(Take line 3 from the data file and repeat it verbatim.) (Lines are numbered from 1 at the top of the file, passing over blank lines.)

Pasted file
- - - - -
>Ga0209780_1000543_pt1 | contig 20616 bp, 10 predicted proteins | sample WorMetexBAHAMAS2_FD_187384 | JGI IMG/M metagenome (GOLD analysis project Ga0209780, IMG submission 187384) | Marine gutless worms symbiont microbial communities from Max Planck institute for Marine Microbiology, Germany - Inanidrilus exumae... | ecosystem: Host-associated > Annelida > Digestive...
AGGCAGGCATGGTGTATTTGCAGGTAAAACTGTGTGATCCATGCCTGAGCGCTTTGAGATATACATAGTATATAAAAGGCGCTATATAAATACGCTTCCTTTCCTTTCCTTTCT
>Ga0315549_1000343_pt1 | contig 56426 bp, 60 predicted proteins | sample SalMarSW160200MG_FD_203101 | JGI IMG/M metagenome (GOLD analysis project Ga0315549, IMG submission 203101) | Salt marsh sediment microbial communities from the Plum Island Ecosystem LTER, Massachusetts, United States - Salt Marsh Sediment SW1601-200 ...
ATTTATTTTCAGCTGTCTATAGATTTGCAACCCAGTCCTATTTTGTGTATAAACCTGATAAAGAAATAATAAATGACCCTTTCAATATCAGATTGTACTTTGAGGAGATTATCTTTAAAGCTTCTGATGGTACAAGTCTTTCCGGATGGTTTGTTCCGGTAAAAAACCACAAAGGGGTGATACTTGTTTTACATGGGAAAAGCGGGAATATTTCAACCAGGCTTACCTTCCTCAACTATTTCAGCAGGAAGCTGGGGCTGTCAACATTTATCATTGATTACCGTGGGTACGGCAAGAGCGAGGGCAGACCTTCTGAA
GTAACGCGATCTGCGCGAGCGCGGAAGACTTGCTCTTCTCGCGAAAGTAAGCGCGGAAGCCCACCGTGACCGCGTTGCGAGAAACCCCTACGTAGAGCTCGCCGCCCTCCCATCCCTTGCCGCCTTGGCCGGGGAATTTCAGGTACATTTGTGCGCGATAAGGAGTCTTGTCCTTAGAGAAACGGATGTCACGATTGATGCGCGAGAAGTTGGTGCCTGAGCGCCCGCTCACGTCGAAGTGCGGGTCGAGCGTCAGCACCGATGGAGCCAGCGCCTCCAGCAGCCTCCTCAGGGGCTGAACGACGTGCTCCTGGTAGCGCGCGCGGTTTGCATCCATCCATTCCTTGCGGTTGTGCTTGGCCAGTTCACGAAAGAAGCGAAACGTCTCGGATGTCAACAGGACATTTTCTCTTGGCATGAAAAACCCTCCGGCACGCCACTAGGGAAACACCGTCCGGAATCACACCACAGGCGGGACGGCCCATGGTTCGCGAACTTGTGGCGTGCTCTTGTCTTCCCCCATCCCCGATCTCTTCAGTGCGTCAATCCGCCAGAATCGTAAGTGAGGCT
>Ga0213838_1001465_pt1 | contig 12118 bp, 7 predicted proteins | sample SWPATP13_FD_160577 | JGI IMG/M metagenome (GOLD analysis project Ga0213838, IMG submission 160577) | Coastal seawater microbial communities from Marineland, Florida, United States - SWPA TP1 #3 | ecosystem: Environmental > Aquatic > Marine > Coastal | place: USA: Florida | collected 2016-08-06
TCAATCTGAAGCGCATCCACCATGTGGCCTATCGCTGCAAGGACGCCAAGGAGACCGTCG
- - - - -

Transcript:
>Ga0315549_1000343_pt1 | contig 56426 bp, 60 predicted proteins | sample SalMarSW160200MG_FD_203101 | JGI IMG/M metagenome (GOLD analysis project Ga0315549, IMG submission 203101) | Salt marsh sediment microbial communities from the Plum Island Ecosystem LTER, Massachusetts, United States - Salt Marsh Sediment SW1601-200 ...